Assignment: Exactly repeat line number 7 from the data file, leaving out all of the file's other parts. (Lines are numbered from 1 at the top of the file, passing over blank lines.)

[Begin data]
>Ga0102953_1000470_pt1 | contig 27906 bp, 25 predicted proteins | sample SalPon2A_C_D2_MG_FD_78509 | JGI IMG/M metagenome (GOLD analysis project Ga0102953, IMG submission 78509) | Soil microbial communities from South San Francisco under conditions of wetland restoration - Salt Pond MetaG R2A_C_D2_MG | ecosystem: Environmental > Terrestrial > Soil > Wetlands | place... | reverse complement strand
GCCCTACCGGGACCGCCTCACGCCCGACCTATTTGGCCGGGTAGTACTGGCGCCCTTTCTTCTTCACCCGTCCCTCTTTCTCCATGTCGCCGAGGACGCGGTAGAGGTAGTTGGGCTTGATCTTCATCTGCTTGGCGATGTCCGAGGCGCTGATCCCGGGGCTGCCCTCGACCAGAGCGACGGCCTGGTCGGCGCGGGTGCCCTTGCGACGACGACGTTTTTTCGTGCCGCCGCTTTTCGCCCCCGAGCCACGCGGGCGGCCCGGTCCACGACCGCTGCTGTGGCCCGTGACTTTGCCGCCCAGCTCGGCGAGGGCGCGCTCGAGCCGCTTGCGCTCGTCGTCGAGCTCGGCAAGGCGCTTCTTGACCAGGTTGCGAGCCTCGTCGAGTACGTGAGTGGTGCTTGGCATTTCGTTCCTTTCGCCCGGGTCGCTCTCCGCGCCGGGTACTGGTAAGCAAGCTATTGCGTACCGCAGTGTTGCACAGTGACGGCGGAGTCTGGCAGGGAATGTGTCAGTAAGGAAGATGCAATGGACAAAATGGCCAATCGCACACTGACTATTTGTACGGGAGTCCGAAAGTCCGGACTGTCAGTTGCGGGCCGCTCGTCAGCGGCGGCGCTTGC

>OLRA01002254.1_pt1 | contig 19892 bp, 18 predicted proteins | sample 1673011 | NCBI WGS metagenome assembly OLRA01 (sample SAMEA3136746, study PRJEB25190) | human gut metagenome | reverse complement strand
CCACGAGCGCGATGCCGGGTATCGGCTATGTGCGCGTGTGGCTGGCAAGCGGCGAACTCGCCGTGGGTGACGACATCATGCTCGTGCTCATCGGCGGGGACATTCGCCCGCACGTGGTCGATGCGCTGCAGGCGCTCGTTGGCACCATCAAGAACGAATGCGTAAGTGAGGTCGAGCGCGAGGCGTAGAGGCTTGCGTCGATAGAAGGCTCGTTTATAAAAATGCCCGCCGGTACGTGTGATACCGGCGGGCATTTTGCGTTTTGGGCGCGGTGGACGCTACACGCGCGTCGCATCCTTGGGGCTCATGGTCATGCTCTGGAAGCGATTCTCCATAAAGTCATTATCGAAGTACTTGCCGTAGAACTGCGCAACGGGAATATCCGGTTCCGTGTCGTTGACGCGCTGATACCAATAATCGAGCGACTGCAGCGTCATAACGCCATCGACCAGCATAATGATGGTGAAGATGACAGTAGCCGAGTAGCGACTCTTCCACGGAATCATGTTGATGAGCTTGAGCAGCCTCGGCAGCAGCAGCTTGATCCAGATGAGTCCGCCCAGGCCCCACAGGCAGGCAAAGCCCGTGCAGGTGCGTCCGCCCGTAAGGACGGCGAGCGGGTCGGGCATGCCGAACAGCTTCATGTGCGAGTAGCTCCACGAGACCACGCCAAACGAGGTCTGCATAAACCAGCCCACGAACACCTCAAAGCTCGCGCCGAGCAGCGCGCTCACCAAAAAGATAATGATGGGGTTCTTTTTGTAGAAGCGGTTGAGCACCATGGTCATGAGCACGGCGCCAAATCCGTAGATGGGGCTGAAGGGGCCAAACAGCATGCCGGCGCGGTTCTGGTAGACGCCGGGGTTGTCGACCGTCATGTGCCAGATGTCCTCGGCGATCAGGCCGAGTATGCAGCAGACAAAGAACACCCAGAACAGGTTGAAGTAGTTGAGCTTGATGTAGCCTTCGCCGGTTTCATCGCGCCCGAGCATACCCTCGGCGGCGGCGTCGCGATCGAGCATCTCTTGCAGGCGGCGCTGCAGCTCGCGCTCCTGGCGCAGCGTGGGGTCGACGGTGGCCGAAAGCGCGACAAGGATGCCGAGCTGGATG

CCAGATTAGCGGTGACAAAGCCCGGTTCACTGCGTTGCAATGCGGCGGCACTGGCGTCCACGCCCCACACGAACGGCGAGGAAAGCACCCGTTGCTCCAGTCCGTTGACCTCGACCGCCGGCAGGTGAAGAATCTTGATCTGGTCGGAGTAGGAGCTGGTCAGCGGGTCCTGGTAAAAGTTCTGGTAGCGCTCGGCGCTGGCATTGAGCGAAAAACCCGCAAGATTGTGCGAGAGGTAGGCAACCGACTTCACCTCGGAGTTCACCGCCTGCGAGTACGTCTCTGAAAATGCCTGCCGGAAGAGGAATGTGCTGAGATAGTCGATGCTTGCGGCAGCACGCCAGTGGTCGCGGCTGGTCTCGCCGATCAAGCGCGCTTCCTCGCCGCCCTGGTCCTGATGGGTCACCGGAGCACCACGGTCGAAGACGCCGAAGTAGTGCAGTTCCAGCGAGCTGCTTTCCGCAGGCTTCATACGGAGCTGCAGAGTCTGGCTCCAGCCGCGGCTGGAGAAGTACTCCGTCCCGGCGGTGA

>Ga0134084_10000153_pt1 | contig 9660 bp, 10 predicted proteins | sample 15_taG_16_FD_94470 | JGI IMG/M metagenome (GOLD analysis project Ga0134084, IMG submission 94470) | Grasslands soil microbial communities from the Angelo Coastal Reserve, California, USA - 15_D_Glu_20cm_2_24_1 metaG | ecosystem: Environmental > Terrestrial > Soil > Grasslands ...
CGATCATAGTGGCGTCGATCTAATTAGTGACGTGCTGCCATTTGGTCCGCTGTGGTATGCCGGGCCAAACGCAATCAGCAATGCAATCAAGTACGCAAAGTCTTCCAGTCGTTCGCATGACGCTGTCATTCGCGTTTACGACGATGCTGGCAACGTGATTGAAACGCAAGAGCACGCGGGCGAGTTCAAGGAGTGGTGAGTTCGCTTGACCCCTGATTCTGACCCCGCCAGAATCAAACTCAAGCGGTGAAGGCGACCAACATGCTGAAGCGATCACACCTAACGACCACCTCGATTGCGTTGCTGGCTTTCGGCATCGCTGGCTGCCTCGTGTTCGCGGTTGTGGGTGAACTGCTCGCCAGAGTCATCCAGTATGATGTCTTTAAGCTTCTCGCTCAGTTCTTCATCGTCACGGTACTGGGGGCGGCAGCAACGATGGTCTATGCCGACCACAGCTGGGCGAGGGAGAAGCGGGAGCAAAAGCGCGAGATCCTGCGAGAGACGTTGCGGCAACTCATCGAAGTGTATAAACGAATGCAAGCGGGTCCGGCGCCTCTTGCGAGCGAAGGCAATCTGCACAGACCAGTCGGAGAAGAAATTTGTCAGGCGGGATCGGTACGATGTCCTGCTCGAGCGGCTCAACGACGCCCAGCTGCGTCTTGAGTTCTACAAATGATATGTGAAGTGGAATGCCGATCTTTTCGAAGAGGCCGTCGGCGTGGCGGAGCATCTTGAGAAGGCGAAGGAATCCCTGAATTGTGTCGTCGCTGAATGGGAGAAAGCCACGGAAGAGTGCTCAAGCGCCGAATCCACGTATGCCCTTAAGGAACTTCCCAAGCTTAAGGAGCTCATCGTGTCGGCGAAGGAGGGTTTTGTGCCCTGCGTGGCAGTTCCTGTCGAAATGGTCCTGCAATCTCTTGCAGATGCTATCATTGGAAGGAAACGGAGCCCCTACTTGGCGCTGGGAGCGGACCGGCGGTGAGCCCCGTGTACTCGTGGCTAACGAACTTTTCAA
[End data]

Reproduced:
CGATCATAGTGGCGTCGATCTAATTAGTGACGTGCTGCCATTTGGTCCGCTGTGGTATGCCGGGCCAAACGCAATCAGCAATGCAATCAAGTACGCAAAGTCTTCCAGTCGTTCGCATGACGCTGTCATTCGCGTTTACGACGATGCTGGCAACGTGATTGAAACGCAAGAGCACGCGGGCGAGTTCAAGGAGTGGTGAGTTCGCTTGACCCCTGATTCTGACCCCGCCAGAATCAAACTCAAGCGGTGAAGGCGACCAACATGCTGAAGCGATCACACCTAACGACCACCTCGATTGCGTTGCTGGCTTTCGGCATCGCTGGCTGCCTCGTGTTCGCGGTTGTGGGTGAACTGCTCGCCAGAGTCATCCAGTATGATGTCTTTAAGCTTCTCGCTCAGTTCTTCATCGTCACGGTACTGGGGGCGGCAGCAACGATGGTCTATGCCGACCACAGCTGGGCGAGGGAGAAGCGGGAGCAAAAGCGCGAGATCCTGCGAGAGACGTTGCGGCAACTCATCGAAGTGTATAAACGAATGCAAGCGGGTCCGGCGCCTCTTGCGAGCGAAGGCAATCTGCACAGACCAGTCGGAGAAGAAATTTGTCAGGCGGGATCGGTACGATGTCCTGCTCGAGCGGCTCAACGACGCCCAGCTGCGTCTTGAGTTCTACAAATGATATGTGAAGTGGAATGCCGATCTTTTCGAAGAGGCCGTCGGCGTGGCGGAGCATCTTGAGAAGGCGAAGGAATCCCTGAATTGTGTCGTCGCTGAATGGGAGAAAGCCACGGAAGAGTGCTCAAGCGCCGAATCCACGTATGCCCTTAAGGAACTTCCCAAGCTTAAGGAGCTCATCGTGTCGGCGAAGGAGGGTTTTGTGCCCTGCGTGGCAGTTCCTGTCGAAATGGTCCTGCAATCTCTTGCAGATGCTATCATTGGAAGGAAACGGAGCCCCTACTTGGCGCTGGGAGCGGACCGGCGGTGAGCCCCGTGTACTCGTGGCTAACGAACTTTTCAA